At the same time, it is important to develop networking of smart citizens—as indicated in Table 2―because citizens influence the development of more than 60% of urban smart technologies. The effectiveness of introducing green technologies and ensuring the sustainable development of modern cities, especially in waste management, depends on the level of participation of citizens. People are active participants in the life processes of cities and have a direct impact on the urban environment; the introduction of green technologies can only be achieved in harmony with the well-established behavioral attitudes of city residents together with the implementation of green and smart urban technologies.

Author Contributions

Conceptualization, formal analysis: Z.M.; methodology and funding acquisition: N.V.; investigation, data curation: I.V.; resources, software: T.S. All authors have read and agreed to the published version of the manuscript.

Funding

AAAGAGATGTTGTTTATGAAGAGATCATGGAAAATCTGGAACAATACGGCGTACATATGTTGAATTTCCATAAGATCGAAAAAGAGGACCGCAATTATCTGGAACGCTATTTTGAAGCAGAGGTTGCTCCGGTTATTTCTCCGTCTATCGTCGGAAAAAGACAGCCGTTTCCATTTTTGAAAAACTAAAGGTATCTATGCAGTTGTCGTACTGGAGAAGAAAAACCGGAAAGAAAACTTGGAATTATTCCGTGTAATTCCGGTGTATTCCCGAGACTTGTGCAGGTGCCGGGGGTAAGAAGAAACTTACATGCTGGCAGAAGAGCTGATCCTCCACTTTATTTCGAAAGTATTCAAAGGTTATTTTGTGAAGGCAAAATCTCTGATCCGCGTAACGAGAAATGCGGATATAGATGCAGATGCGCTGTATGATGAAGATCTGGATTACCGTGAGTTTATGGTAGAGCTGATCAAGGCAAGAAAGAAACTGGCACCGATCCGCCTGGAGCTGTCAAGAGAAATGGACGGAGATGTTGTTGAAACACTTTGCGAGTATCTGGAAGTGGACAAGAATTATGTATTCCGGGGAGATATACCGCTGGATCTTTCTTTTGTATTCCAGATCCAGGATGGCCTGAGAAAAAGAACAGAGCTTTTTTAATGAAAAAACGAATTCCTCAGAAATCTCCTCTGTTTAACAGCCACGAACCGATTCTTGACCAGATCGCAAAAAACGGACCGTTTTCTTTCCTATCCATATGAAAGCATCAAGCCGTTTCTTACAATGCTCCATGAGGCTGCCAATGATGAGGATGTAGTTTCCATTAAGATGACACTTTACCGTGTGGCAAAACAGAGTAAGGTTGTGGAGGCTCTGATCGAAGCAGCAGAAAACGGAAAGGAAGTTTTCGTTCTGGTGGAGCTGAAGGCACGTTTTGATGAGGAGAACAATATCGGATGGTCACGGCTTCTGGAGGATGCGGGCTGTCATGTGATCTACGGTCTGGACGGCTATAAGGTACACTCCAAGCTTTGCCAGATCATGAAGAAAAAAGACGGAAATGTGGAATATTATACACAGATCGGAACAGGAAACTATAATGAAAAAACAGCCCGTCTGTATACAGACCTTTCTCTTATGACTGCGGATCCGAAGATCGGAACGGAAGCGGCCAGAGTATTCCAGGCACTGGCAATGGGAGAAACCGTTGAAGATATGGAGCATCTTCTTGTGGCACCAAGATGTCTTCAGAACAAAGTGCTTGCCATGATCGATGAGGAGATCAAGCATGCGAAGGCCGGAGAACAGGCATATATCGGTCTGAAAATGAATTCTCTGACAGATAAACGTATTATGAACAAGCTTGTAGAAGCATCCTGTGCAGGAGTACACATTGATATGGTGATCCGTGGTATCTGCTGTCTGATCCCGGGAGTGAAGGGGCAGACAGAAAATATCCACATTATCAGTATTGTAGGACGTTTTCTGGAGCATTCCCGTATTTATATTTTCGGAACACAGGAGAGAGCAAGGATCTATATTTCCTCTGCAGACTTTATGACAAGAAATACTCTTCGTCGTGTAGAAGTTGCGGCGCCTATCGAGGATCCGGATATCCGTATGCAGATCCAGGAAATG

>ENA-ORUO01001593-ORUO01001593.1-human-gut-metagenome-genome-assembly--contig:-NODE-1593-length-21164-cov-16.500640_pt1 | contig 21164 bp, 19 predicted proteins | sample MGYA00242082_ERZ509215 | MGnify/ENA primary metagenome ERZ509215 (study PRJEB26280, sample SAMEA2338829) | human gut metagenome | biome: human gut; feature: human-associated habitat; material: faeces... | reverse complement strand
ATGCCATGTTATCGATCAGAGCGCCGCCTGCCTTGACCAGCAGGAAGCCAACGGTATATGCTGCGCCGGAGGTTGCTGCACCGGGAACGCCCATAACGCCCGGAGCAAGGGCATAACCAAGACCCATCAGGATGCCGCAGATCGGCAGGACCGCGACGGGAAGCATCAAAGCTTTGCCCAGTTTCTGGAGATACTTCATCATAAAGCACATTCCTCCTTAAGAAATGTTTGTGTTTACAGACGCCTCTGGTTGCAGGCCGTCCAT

The work is carried out based on the task on fulfillment of government contractual work in the field of scientific activities as a part of base portion of the state task of the Ministry of Education and Science of the Russian Federation to Perm National Research Polytechnic University (the topic # 26.6884.2017/8.9 “Sustainable development of urban areas and the improvement of the human environment”) (Mingaleva, Zh., conceptualization, formal analysis).

Acknowledgments

This publication has been prepared with the support of the “RUDN University Program 5-100” (Vukovic, N., methodology).

Conflicts of Interest

The authors declare no conflict of interest.

References

  1. Burkart, K. How do you define the green economy. Mother Nat. Netw. 2009.
  2. Vukovic, N.; Pobedinsky, V.; Mityagin, S.; Drozhzhin, A.; Mingaleva, Z. A Study on Green Economy Indicators and Modeling: Russian Context. Sustainability 2019, 11, 4629. [Google Scholar] [CrossRef]
  3. Eydenzon, D.V.; Ganieva, I.A.; Shpak, N.A. Socio-economic and environmental aspects of the industry imbalances in the regional economy. Reg. Econ. 2013, 4, 115–122. [Google Scholar] [CrossRef]
  4. De Jong, M.; Joss, S.; Schraven, D.; Zhan, C.; Weijnen, M. Sustainable–smart–resilient–low carbon–eco–knowledge cities; making sense of a multitude of concepts promoting sustainable urbanization. J. Cleaner Product. 2015, 109, 25–38. [Google Scholar]